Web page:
Beta blockers

What they do

When your heart is not pumping as well as it should, your body will try to compensate by producing adrenaline and noradrenaline, hormones that cause the heart to beat faster and increase blood pressure. If this effect is prolonged, it can have harmful effects on a heart that is already struggling to work effectively. Beta blockers help your heart beat more slowly and lower your blood pressure, thus protecting your heart from the harmful effects of prolonged adrenaline and noradrenaline activity.

Beta blockers are an important part of managing heart failure. However, people with moderate or severe heart failure may need to start with a low dose, which is then increased slowly. This is because some people may experience a temporary increase in their heart failure symptoms during the first few weeks of beta blocker treatment.

What are the expected benefits?

Beta blockers have been shown to reduce heart failure-related hospitalisations, prolong life, and improve exercise tolerance and quality of life.

Side effects

Because beta blockers slow down the heart rate, they may also reduce your tolerance to exercise (exercise capacity). This means you may be unable to handle strenuous physical activity without experiencing fatigue. This effect will usually pass and then your doctor can increase your dose slowly.

Sometimes, beta blockers can make your hands and feet especially cold.

Beta blockers may also make asthma worse, so be sure to inform your doctor if you have asthma.

Depression can sometimes occur with beta blocker therapy. You should discuss any symptoms you have with your nurse or doctor.

Top tips

Beta blockers can initially make you feel dizzy and tired as they lower your blood pressure and heart rate. Patients starting beta blocker therapy are recommended to “start low, go slow”. It may take a few weeks for you to feel better after you start taking a beta blocker – but if you still feel dizzy after this time, contact your doctor or nurse to make sure you have been given the right dose.

It’s useful to keep track of your weight on a daily basis and contact your doctor or nurse if there are any significant changes.

If you feel very wheezy or short of breath, contact your doctor as this may be due to underlying asthma symptoms.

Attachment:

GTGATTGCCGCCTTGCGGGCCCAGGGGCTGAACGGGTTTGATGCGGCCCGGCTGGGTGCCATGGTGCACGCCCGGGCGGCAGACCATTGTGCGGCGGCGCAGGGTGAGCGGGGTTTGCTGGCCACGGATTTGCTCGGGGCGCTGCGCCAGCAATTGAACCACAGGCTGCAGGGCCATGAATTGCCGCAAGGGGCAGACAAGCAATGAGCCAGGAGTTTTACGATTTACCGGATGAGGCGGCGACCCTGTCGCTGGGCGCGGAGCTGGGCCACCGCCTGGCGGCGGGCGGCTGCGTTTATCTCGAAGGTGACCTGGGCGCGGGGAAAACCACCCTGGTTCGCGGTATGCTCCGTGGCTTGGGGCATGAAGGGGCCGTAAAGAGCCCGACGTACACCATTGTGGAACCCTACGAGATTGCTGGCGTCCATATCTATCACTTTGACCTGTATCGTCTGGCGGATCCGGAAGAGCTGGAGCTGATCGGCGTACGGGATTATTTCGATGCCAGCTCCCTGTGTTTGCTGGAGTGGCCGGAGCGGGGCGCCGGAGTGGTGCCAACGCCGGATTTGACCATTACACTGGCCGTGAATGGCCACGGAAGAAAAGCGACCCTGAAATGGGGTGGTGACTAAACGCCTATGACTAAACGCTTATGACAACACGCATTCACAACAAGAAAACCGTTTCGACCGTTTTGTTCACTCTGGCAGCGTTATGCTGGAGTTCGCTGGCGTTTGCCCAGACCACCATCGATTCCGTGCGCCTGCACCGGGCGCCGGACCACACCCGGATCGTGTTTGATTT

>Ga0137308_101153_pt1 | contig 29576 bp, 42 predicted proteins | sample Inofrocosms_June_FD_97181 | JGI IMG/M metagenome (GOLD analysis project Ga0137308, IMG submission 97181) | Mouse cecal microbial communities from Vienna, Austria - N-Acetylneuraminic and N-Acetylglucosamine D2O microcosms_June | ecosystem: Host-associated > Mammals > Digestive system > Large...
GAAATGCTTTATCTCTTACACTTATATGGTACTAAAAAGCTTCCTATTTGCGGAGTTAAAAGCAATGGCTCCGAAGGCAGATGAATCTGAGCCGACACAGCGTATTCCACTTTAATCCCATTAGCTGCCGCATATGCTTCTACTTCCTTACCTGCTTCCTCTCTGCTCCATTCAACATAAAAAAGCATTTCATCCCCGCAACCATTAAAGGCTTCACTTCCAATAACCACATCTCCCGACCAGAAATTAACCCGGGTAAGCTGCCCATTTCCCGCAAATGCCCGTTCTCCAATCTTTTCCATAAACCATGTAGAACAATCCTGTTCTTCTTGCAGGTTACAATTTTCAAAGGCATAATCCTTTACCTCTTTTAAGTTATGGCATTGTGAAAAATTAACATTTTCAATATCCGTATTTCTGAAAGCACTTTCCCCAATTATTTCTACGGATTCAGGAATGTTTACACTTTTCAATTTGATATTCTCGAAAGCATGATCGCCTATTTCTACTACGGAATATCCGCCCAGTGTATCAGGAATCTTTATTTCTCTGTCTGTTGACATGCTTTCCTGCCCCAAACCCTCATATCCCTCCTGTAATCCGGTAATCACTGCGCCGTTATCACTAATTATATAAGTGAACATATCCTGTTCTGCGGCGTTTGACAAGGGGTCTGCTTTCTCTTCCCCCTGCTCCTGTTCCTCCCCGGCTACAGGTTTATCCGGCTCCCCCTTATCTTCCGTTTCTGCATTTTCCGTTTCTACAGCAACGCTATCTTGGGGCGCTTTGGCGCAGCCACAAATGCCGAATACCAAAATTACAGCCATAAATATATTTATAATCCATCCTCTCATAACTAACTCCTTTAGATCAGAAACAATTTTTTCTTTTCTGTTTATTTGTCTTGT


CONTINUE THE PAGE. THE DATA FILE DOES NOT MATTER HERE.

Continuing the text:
It’s important that you don’t stop taking your beta blockers suddenly. Any dose reduction or discontinuation of treatment should be discussed with your doctor first.

Also known as:

  • Acebutolol
    (Sectral®, Prent®)
  • Atenolol
    (Atenix®, Tenormin®)
  • Bisoprolol
    (Soloc®, Vivacor®, Cardicor®, Emcor®, Concor®)
  • Carvedilol
    (Eucardic®, Coreg®)
  • Celiprolol
  • Labetalol
    (Normodyne®, Trandate®, Normozyde®)
  • Metoprolol
    (Betaloc®, Betaloc SA®, Lopressor®, Lopressor LA®, Toprol XL®)
  • Nadolol
  • Nebivolol
  • Oxprenolol
    (Trasicor®, Slow-Trasicor®)
  • Pindolol
  • Propanolol
    (Angilol®, Syprol®, Bedranol SR®, Beta Prograne®, Slo-Pro®, Inderal®, Half-Inderal LA®, Inderal-LA®)
  • Sotalol
    (Beta-Cardone®, Sotocor®)
  • Timolol
  • Combination products
    (Co-tenidone®, Kalten®, Tenoret®, Tenoretic®,  Viskaldix®, Prestim®, Beta-Adalat®, Tenif®)

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ESC Guidelines for Heart Failure

What patients need to know

This guide for patients from the European Society of Cardiology aims to provide an overview of the latest evidence-based recommendations for the diagnosis and treatment of heart failure.

In particular, it should help patients to understand the:

  • main types of heart failure
  • medicines used to treat heart failure
  • devices that may be appropriate
  • importance of rehabilitation
  • management by a multidisciplinary team
  • importance of self-care in managing your own condition

Learn more


A series of 9 simple, captivating animations explaining heart failure and its treatment.

These narrated animations explain how a healthy heart works, what happens to it in heart failure and how various treatments work to improve your health.


In this section you can watch, listen or read interviews with other people with heart failure and their caregivers.


and share your own views and experiences with other patients, families and caregivers. is a European Society of Cardiology website

The website was developed under the direction of the Heart Failure Association of the European Society of Cardiology (ESC). The ESC is a world leader in the discovery and dissemination of best practices in cardiovascular medicine. Our members and decision-makers are healthcare professionals who volunteer their time and expertise to represent professionals in the field of cardiology in Europe and beyond.

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